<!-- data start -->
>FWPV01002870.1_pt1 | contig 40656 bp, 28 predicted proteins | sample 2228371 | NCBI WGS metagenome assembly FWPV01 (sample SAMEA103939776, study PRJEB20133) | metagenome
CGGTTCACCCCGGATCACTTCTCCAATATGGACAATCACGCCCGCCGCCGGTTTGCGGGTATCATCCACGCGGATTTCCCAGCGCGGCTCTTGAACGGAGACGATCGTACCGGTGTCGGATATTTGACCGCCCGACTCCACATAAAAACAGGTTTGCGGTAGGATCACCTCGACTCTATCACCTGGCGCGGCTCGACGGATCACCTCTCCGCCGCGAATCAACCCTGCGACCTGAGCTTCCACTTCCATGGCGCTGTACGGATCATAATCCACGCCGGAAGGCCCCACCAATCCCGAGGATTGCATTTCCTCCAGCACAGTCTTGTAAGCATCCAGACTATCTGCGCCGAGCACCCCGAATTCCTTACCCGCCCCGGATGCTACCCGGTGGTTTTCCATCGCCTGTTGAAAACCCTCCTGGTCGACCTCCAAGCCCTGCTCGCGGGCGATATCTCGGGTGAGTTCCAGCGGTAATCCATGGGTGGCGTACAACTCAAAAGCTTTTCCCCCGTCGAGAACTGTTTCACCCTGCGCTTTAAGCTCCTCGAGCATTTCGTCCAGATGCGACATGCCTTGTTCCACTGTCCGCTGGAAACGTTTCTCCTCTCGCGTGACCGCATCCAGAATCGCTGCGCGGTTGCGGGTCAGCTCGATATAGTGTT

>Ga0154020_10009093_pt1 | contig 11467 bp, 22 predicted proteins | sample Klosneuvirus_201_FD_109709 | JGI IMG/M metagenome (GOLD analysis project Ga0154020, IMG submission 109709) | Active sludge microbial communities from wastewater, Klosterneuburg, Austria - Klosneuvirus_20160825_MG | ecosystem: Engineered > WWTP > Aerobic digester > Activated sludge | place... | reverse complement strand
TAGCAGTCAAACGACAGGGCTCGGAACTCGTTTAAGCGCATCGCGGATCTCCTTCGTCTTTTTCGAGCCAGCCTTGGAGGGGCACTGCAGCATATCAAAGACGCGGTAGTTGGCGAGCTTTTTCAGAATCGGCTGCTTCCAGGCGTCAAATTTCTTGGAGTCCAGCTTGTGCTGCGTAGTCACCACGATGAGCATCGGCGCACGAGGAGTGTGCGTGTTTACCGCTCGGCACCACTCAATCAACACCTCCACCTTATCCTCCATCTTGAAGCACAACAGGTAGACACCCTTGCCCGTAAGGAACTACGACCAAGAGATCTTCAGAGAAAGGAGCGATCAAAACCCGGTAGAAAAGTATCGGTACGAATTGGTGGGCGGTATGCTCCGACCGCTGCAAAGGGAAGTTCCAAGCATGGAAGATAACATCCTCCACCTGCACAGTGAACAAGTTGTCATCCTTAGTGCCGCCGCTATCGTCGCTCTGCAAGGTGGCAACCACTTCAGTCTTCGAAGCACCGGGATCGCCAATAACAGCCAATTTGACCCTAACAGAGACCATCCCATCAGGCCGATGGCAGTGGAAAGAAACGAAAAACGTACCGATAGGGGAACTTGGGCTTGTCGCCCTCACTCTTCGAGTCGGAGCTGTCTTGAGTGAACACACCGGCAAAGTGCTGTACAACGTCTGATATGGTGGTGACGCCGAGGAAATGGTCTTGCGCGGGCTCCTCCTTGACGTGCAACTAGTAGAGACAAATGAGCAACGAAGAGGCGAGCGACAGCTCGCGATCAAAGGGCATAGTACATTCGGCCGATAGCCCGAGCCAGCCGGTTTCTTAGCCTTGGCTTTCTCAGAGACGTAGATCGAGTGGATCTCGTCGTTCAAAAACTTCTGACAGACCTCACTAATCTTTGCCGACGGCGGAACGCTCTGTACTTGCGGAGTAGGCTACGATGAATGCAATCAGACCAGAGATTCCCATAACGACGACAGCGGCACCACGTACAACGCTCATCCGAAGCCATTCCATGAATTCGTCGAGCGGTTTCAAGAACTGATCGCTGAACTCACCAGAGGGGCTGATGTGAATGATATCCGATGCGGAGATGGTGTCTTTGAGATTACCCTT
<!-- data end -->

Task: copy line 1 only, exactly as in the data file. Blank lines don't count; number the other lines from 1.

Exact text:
>FWPV01002870.1_pt1 | contig 40656 bp, 28 predicted proteins | sample 2228371 | NCBI WGS metagenome assembly FWPV01 (sample SAMEA103939776, study PRJEB20133) | metagenome